The verdict: Wraparound sunglasses are a no-brainer for while you’re out and about in pollen season, while a cooling eye mask might be worth investing in if you often get puffy eyes – though a cool flannel may do the job just as well.

Air purifiers to pollen proof your home

The lowdown: Air purifiers take in air and capture particles such as pollen, before sending clear air back out. How efficient they are depends on the type of filter they use – but a gold-standard high efficiency particulate air (HEPA) filter can theoretically remove up to 99.97% of tiny particles from the air.

Prices vary, depending on size and other functions – which you may not need (such as removing smells from the air with carbon filters) – but they’re generally not a cheap option. Some have timers or can be operated by an app, while others have sensors that adapt to the level of pollution in the room. Choose a purifier to suit the size of your room.

Other options for clearing pollen from the air include:

  • vacuum cleaners with allergy filters, which can suck up pollen particles
  • in-car pollen filters or cabin air filters – if you have one, you’ll need to change it regularly
  • portable air-conditioning units (PAC) with HEPA-standard filters

The verdict: Air purifiers and filters are an expensive option, which can help clear the air to relieve your hay fever symptoms, as long as windows and doors are kept closed. But they’re not a replacement for medication, and more research is needed to prove their effectiveness over and above claims by manufacturers.

Do alternative therapies work for hay fever?

Here’s what you need to know about some of the common alternative therapies for hay fever:

  • acupuncture
    – evidence from a review of clinical trials suggests that acupuncture may ease nasal symptoms, lower the level of medication you need and generally improve your quality of life. If you want to try it, make sure you find a qualified, trained practitioner or regulated healthcare professional – search the
    British Acupuncture Council
    or the
    American Academy of Medical Acupuncture
  • butterbur – extract from the leaves of the butterbur plant have been shown to reduce itchy eyes as effectively as antihistamines in several small trials. People who are sensitive to plants such as ragweed, chrysanthemums, marigolds and daisies should avoid butterbur, as it may cause an allergic reaction. And only buy products certified as pyrrolizidine alkaloids free (PA-free) – PAs can damage the liver, lungs, and blood circulation, and possibly cause cancer.
  • probiotics
    – with so many different strains of these ‘friendly’ bacteria available, it’s hard to pinpoint those that may help with hay fever. However, 1 small trial found that people with mild hay fever who took a combination of lactobacilli and bifidobacteria reported improved quality of life, with fewer nasal symptoms. The World Health Organization (WHO) guidelines suggest women could consider taking probiotics when pregnant or breastfeeding if the baby is at a high risk of developing an allergy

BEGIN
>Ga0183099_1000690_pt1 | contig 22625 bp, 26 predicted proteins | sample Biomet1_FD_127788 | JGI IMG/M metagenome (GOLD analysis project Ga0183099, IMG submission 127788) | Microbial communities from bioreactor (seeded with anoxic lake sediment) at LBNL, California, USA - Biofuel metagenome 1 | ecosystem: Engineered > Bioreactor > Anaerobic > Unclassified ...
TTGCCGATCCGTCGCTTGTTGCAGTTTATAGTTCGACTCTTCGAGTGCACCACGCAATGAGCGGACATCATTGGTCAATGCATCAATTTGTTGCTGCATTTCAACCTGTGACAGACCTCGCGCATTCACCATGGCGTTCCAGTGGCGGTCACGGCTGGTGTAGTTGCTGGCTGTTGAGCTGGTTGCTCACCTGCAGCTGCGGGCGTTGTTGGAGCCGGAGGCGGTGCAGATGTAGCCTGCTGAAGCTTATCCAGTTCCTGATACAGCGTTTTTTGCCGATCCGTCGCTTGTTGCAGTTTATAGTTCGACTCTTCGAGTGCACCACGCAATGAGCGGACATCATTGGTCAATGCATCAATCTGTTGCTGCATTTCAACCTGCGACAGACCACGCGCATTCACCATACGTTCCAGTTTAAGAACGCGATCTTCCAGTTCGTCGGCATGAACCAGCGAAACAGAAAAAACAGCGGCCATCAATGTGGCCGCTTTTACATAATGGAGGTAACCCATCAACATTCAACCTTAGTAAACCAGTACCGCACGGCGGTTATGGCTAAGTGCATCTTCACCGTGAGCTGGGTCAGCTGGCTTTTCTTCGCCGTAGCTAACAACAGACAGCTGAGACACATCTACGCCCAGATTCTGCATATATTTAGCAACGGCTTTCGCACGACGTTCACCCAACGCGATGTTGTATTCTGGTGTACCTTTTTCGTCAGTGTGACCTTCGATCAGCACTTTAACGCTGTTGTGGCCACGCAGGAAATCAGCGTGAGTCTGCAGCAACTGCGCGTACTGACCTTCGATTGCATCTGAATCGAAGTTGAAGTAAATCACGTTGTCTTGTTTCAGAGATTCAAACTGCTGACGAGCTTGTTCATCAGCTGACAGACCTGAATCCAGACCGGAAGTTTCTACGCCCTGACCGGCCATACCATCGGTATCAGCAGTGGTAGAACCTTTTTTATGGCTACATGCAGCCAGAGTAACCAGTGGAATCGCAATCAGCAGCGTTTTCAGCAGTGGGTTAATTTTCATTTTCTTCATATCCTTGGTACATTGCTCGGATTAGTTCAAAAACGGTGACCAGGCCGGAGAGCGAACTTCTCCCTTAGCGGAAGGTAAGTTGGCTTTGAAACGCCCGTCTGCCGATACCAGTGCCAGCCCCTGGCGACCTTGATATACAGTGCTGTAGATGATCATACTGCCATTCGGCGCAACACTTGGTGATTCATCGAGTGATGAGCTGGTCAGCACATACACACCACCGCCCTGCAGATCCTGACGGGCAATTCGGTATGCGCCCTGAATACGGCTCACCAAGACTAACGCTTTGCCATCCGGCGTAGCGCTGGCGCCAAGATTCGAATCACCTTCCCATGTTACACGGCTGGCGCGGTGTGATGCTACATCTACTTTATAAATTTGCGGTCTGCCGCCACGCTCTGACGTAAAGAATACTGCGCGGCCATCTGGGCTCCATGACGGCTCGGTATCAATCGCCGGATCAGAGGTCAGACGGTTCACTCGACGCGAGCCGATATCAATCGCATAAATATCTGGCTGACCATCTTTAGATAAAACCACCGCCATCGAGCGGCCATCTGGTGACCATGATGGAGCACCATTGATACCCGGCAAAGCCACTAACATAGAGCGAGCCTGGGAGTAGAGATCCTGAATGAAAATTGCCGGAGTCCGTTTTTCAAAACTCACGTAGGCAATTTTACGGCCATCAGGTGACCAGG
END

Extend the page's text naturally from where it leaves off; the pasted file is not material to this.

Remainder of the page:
• essential oils
    – lavender, frankincense and camomile are among the oils sometimes used to ease hay fever symptoms, but there’s no firm evidence of their effectiveness. If you want, try the calming aromas to see if they work for you
  • honey – you may have heard about people using honey to treat hay fever symptoms, but unfortunately this is an old wive’s tale with no scientific evidence to support it. It’s also worth noting that people who are allergic to pollen can also be allergic to honey.

Diet and hay fever: watch this space

  • a large study in Australia found people who ate a diet high in meat, poultry, and seafood were more likely to have hay fever – although this doesn’t prove anything, you could try cutting down on these foods to lower your risk
  • encouraging research in Greece found that children aged 7-18 who ate a Mediterranean diet had fewer allergy-related symptoms. A study found that eating plenty of nuts, grapes, oranges, apples and fresh tomatoes offered protection against wheezing and nasal allergy symptoms. It’s believed this is down to the immune-boosting antioxidants these foods contain. More research is needed to establish this link.
  • pollen food syndrome (PFS) is another condition caused by pollen allergy and is often associated with hay fever. It affects about 2% of people in the UK. If you suffer from PFS, eating some raw fruit, vegetables and nuts can cause a mild reaction, such as itching in your mouth and throat. As hay fever is usually caused by pollen in the environment or air, avoiding eating these foods won’t change your nose or eye symptoms, but look out for any symptoms in your mouth when you eat certain raw foods

When to see a doctor

If you’re planning to try any natural remedies, it’s best to speak to your doctor or pharmacist first – especially if you’re pregnant or taking any other medication.

You should get emergency medical help if you’ve taken a natural remedy and you have signs of a serious allergic reaction (

), such as a skin rash, wheezing, breathlessness and tightness in your chest.

Your health questions answered

Does paracetamol help with hay fever?

“While paracetamol won’t treat hay fever itself, it can relieve headaches and sinus pain, which are common hay fever symptoms. Non-drowsy antihistamines such as cetirizine can also cause headaches as a common side effect, affecting more than 1 in 100 people. It’s safe to take paracetamol if you’re taking this medication.”

Can botox help with hay fever?

“Research shows that botox can help relieve hay fever symptoms, and could be a good future option for people who are resistant to other hay fever treatments. One small study found it eased symptoms for up to 8 weeks, reducing itching, sneezing and a blocked nose.”

Important: Our website provides useful information but is not a substitute for medical advice. You should always seek the advice of your doctor when making decisions about your health.